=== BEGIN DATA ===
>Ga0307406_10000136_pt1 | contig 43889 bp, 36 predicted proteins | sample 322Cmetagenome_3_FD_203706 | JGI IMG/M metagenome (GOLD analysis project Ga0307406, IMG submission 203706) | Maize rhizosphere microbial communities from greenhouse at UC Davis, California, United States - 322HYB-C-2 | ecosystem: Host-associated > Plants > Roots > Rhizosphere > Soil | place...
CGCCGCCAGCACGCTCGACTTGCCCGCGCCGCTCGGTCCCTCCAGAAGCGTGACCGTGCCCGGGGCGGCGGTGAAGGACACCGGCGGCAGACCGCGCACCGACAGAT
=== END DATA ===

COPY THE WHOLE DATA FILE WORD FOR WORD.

>Ga0307406_10000136_pt1 | contig 43889 bp, 36 predicted proteins | sample 322Cmetagenome_3_FD_203706 | JGI IMG/M metagenome (GOLD analysis project Ga0307406, IMG submission 203706) | Maize rhizosphere microbial communities from greenhouse at UC Davis, California, United States - 322HYB-C-2 | ecosystem: Host-associated > Plants > Roots > Rhizosphere > Soil | place...
CGCCGCCAGCACGCTCGACTTGCCCGCGCCGCTCGGTCCCTCCAGAAGCGTGACCGTGCCCGGGGCGGCGGTGAAGGACACCGGCGGCAGACCGCGCACCGACAGAT